This page helps you to understand blood test results for Cortisol and gives you the reference range to determine if your lab test results mean that you have high, low or normal Cortisol levels.
We outline the risk factors associated with both raised and lower Cortisol levels.
Reference Ranges for Cortisol:
|US Conventional Units||ug/dl||5-15.5||<5 or > 15.5|
|Standard International Units||nmol/L||138-429||<138 or > 429|
What is Cortisol
Cortisol is the body’s primary stress hormone and is produced and secreted by the adrenal glands. Cortisol peaks early in the morning, then declines throughout the day, reaching its lowest level about midnight. Most cortisol in the blood is bound to a protein; only a small percentage is “free” and biologically active. Free cortisol is secreted into the urine and is present in the saliva. It is generally accepted that saliva cortisol testing is the most accurate, as it gives a better estimate of the cortisol levels within your cells, and can be done on an hourly basis to assess the pattern through the day .
Function of Cortisol
Cortisol also curbs functions that would be nonessential or detrimental in a fight-or-flight situation. It alters immune system responses and suppresses the digestive system, the reproductive system and growth processes. This complex natural alarm system also communicates with regions of your brain that control mood, motivation and fear .
Risk factors associated with Cortisol
The body’s stress-response system is usually self-limiting. Once a perceived threat has passed, hormone levels return to normal. As adrenaline and cortisol levels drop, your heart rate and blood pressure return to baseline levels, and other systems resume their regular activities.
But when stressors are always present and you constantly feel under attack, that fight-or-flight reaction stays turned on.
The long-term activation of the stress-response system — and the subsequent overexposure to cortisol and other stress hormones — can disrupt almost all your body’s processes. This puts you at increased risk of numerous health problems, including:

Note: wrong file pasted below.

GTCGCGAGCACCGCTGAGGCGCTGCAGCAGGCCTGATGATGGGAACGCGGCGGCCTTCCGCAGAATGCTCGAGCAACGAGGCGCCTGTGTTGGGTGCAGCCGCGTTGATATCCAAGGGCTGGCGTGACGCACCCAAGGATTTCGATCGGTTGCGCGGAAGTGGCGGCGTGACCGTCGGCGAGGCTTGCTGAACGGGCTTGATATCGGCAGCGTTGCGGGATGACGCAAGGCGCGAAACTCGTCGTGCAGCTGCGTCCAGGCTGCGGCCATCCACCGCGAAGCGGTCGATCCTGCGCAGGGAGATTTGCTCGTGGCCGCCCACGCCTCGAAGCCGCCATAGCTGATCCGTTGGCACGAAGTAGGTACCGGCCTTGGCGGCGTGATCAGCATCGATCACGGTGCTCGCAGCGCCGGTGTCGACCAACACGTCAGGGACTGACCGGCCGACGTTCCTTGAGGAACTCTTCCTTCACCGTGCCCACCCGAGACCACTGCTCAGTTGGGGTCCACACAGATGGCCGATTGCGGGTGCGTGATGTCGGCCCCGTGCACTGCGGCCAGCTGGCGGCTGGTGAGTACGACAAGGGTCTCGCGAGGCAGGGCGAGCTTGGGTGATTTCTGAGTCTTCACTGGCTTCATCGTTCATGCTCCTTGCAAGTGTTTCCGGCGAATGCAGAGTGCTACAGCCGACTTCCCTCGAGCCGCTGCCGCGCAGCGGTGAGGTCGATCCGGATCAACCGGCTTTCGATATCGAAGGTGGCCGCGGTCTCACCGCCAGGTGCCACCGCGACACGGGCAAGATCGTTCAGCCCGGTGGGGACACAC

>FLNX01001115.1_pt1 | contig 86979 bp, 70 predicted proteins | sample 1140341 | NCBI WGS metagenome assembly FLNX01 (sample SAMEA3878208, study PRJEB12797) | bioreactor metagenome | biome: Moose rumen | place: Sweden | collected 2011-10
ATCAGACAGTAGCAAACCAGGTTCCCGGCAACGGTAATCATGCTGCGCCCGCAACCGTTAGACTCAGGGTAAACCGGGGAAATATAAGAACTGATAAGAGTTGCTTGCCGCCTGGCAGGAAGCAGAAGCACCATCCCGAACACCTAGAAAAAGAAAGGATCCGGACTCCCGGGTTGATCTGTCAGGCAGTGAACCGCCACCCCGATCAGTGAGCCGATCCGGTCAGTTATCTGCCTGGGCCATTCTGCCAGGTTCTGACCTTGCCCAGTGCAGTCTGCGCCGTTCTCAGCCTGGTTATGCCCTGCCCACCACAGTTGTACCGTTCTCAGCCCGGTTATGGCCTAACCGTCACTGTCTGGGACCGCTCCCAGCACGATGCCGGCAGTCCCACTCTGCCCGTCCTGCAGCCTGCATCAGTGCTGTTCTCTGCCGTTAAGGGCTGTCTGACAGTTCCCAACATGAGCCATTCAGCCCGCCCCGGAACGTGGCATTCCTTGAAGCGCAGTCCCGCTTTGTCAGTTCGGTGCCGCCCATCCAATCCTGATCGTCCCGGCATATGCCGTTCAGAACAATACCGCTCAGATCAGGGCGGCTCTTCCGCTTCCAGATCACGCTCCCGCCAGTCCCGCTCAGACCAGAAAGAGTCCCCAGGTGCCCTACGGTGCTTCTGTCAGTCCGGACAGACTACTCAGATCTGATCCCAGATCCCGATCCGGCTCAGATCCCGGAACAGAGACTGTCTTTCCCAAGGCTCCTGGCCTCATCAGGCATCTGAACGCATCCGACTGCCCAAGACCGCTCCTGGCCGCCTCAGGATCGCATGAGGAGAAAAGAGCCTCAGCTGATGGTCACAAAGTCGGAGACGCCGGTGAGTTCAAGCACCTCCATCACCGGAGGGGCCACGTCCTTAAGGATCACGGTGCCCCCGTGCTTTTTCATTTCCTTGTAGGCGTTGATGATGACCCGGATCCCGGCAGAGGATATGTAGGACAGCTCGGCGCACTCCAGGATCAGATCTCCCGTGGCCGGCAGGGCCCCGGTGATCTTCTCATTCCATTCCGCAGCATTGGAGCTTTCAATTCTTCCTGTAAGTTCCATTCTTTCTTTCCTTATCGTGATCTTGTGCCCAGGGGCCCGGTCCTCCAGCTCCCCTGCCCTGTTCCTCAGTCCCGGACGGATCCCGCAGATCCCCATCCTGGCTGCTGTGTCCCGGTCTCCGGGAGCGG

- Digestive problems
- Heart disease
- Sleep problems
- Weight gain
- Memory and concentration impairment 
Notable variations by demographic group
Cortisol tends to be slightly higher in women than in men. Cortisol release decreases with aging, but the blood level of this hormone stays about the same .
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Diet to improve Cortisol
The hormonal response to a low blood sugar includes a rapid release of epinephrine and glucagon, followed by a release of cortisol and growth hormone. These hormonal responses to the low blood sugar may last for 6-8 hours – during that time the blood sugar may be difficult to control. The phenomena of a low blood sugar followed by a high blood sugar is called a “rebound” or “Somogyi” reaction .
Therefore it is important to stabilise your blood sugars in order to prevent over production of cortisol. For more information on this you can look up the dietary recommendations for Glucose / Haemoglobin A1c.
Supplements for Cortisol
Vitamin C has been shown to curb levels of Cortisol while strengthening the immune system. In one study of people with high blood pressure, blood pressure and levels of cortisol returned to normal more quickly when people took vitamin C before a stressful task.
Ginseng is the most well-known adaptogen, and Asian ginseng (Panax ginseng) is considered the most potent ginseng. Research has validated Asian ginseng’s use for improving mental performance and your ability to withstand stress.
Phosphatidylserine supplementation with 600 mg per day for 10 days was shown to blunt the cortisol response to exercise-induced stress. In addition, phosphatidylserine significantly increases the testosterone to cortisol ratio. These findings suggest that phosphatidylserine is an effective supplement for combating exercise-induced stress. Phosphatidylserine supplementation promotes a desirable hormonal balance for athletes and might attenuate the physiological deterioration that accompanies overtraining .
Exercise to improve Cortisol
Besides changing your diet, one of the best stress-busting strategies is to start exercising. Aerobic exercise boosts oxygen circulation and spurs your body to make feel-good chemicals called endorphins, thereby lowering stress over the long term.
For people who have high cortisol it is advisable to stick to low intensity exercise in the short term until values are back in range as intense exercise may cause a short term increase in cortisol .
Sleep for Cortisol
Some studies have reported persistently high levels of stress hormones, particularly cortisol, in people with chronic insomnia. High levels of cortisol are associated with reduced sleep quality and reduced REM sleep.
Where cortisol is elevated, reducing cortisol levels can be a very effective approach to addressing sleep disturbances, while also reducing the long-term risks associated with elevated cortisol levels .